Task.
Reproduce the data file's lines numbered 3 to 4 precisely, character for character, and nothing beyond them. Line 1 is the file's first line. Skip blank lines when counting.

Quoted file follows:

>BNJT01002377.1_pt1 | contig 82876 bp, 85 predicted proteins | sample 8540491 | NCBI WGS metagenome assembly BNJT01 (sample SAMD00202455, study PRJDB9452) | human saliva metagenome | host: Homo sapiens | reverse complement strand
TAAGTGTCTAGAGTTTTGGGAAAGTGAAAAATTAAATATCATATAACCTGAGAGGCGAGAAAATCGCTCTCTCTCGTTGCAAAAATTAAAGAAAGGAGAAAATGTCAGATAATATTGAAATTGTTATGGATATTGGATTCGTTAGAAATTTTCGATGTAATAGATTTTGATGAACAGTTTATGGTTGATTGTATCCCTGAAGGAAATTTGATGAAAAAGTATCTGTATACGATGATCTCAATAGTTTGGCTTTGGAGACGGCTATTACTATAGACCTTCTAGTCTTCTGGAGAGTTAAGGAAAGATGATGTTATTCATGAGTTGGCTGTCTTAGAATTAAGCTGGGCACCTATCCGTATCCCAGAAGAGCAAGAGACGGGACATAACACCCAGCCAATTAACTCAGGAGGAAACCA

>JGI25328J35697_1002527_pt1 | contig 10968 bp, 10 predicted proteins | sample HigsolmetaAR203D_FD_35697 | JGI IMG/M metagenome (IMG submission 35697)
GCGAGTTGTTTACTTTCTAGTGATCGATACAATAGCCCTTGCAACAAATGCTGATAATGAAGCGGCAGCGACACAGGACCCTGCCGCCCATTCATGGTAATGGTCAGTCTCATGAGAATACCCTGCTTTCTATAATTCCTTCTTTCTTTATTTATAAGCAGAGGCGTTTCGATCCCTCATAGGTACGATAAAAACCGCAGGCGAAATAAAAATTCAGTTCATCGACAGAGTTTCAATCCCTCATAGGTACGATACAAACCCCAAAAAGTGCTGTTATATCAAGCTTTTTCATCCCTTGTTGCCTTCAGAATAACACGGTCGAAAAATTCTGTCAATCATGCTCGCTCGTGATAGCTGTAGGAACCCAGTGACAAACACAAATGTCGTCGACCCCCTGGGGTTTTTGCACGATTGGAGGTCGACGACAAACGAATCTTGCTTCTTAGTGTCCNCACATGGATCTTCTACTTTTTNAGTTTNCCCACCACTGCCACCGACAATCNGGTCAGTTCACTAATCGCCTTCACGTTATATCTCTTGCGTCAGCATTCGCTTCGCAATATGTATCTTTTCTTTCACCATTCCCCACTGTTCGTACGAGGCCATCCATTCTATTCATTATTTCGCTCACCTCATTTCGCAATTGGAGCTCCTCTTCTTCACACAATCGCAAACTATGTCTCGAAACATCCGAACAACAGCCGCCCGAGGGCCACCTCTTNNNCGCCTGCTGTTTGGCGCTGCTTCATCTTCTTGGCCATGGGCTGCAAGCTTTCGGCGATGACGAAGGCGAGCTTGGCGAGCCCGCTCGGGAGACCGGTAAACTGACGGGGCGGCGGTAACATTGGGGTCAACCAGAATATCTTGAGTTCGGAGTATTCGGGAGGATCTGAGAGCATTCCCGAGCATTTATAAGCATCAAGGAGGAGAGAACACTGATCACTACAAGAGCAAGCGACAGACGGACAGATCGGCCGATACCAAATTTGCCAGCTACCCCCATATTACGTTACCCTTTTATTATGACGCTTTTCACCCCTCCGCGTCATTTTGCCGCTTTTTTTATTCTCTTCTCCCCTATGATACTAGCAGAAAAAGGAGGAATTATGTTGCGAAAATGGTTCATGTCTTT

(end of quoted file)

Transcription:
>JGI25328J35697_1002527_pt1 | contig 10968 bp, 10 predicted proteins | sample HigsolmetaAR203D_FD_35697 | JGI IMG/M metagenome (IMG submission 35697)
GCGAGTTGTTTACTTTCTAGTGATCGATACAATAGCCCTTGCAACAAATGCTGATAATGAAGCGGCAGCGACACAGGACCCTGCCGCCCATTCATGGTAATGGTCAGTCTCATGAGAATACCCTGCTTTCTATAATTCCTTCTTTCTTTATTTATAAGCAGAGGCGTTTCGATCCCTCATAGGTACGATAAAAACCGCAGGCGAAATAAAAATTCAGTTCATCGACAGAGTTTCAATCCCTCATAGGTACGATACAAACCCCAAAAAGTGCTGTTATATCAAGCTTTTTCATCCCTTGTTGCCTTCAGAATAACACGGTCGAAAAATTCTGTCAATCATGCTCGCTCGTGATAGCTGTAGGAACCCAGTGACAAACACAAATGTCGTCGACCCCCTGGGGTTTTTGCACGATTGGAGGTCGACGACAAACGAATCTTGCTTCTTAGTGTCCNCACATGGATCTTCTACTTTTTNAGTTTNCCCACCACTGCCACCGACAATCNGGTCAGTTCACTAATCGCCTTCACGTTATATCTCTTGCGTCAGCATTCGCTTCGCAATATGTATCTTTTCTTTCACCATTCCCCACTGTTCGTACGAGGCCATCCATTCTATTCATTATTTCGCTCACCTCATTTCGCAATTGGAGCTCCTCTTCTTCACACAATCGCAAACTATGTCTCGAAACATCCGAACAACAGCCGCCCGAGGGCCACCTCTTNNNCGCCTGCTGTTTGGCGCTGCTTCATCTTCTTGGCCATGGGCTGCAAGCTTTCGGCGATGACGAAGGCGAGCTTGGCGAGCCCGCTCGGGAGACCGGTAAACTGACGGGGCGGCGGTAACATTGGGGTCAACCAGAATATCTTGAGTTCGGAGTATTCGGGAGGATCTGAGAGCATTCCCGAGCATTTATAAGCATCAAGGAGGAGAGAACACTGATCACTACAAGAGCAAGCGACAGACGGACAGATCGGCCGATACCAAATTTGCCAGCTACCCCCATATTACGTTACCCTTTTATTATGACGCTTTTCACCCCTCCGCGTCATTTTGCCGCTTTTTTTATTCTCTTCTCCCCTATGATACTAGCAGAAAAAGGAGGAATTATGTTGCGAAAATGGTTCATGTCTTT